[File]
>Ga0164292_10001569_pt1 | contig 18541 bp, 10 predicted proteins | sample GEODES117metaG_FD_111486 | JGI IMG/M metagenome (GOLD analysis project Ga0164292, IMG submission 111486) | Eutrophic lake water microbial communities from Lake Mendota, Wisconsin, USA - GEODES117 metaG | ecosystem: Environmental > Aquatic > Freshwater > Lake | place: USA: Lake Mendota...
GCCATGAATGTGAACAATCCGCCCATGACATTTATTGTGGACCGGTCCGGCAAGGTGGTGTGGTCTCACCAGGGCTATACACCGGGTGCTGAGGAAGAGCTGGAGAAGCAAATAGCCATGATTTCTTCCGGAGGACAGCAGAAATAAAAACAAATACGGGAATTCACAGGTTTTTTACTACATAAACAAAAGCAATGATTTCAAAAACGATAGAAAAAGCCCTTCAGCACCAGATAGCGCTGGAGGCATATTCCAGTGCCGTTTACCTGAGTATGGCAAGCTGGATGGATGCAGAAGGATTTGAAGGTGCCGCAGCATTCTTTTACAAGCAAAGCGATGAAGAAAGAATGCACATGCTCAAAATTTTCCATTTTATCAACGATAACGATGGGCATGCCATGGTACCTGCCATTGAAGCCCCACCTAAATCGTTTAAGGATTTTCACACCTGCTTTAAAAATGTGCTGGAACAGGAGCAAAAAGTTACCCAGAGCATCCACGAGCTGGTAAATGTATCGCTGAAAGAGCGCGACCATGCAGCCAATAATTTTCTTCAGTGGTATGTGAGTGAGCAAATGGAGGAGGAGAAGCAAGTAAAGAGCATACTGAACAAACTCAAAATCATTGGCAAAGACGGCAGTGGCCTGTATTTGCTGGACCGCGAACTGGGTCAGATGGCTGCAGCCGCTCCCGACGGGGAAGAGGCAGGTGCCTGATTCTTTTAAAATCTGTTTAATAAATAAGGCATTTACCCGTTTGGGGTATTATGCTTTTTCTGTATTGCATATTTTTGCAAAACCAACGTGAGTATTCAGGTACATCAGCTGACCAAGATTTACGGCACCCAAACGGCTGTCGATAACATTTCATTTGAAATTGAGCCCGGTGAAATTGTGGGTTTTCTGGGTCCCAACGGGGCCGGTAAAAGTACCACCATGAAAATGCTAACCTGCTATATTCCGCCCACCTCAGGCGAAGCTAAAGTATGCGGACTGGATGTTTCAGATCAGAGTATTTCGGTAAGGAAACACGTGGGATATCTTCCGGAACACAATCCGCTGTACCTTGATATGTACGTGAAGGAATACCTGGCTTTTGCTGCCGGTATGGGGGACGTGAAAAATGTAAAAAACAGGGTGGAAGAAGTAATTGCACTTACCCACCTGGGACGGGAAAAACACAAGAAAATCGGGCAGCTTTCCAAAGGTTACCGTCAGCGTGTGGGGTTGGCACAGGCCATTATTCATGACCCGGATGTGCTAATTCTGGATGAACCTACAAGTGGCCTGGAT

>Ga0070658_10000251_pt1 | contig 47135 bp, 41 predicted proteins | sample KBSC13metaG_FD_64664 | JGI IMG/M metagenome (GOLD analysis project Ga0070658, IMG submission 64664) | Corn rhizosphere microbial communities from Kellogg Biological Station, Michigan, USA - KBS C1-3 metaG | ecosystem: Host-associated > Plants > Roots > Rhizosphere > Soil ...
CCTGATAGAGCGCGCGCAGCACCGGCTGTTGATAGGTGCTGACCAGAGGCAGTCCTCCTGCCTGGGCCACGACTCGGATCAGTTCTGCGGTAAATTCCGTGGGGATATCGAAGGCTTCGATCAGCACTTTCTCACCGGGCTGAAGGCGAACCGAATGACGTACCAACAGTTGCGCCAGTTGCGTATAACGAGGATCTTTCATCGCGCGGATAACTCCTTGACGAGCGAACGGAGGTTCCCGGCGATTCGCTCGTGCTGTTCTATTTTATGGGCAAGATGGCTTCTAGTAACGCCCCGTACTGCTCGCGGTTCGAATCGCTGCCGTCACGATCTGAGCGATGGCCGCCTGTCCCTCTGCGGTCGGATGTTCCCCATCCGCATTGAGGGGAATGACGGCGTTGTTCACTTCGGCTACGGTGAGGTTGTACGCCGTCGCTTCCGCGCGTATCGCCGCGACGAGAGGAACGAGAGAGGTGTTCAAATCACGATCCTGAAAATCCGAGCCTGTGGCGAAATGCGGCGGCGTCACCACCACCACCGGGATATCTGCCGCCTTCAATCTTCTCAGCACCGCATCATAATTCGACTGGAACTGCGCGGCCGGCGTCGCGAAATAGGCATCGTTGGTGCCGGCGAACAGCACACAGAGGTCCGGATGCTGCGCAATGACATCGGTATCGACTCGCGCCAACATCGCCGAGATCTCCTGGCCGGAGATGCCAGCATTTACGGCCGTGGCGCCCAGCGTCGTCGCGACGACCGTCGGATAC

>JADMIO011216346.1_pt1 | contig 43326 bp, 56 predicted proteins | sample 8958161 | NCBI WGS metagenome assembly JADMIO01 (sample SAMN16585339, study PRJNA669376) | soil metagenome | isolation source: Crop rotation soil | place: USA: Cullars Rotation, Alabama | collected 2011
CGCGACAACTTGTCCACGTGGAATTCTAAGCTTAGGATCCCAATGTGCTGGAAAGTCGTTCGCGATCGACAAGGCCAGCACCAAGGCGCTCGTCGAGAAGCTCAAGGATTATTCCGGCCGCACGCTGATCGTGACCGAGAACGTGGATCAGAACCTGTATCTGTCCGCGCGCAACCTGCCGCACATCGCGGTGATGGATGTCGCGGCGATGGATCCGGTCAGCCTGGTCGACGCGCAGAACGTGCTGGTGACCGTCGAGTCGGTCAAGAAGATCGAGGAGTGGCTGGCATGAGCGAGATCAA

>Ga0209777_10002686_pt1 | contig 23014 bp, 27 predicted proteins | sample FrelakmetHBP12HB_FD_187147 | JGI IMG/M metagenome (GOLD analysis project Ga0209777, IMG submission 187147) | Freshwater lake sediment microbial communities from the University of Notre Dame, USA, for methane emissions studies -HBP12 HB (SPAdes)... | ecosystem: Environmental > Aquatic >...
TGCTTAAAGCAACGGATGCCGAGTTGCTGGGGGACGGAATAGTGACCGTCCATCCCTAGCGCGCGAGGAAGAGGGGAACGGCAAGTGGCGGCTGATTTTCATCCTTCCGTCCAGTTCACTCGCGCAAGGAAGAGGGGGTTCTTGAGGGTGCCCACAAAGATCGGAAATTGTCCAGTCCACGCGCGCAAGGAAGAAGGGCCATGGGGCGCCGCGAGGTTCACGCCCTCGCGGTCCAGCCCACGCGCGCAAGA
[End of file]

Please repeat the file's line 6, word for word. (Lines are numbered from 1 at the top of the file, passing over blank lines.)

CGCGACAACTTGTCCACGTGGAATTCTAAGCTTAGGATCCCAATGTGCTGGAAAGTCGTTCGCGATCGACAAGGCCAGCACCAAGGCGCTCGTCGAGAAGCTCAAGGATTATTCCGGCCGCACGCTGATCGTGACCGAGAACGTGGATCAGAACCTGTATCTGTCCGCGCGCAACCTGCCGCACATCGCGGTGATGGATGTCGCGGCGATGGATCCGGTCAGCCTGGTCGACGCGCAGAACGTGCTGGTGACCGTCGAGTCGGTCAAGAAGATCGAGGAGTGGCTGGCATGAGCGAGATCAA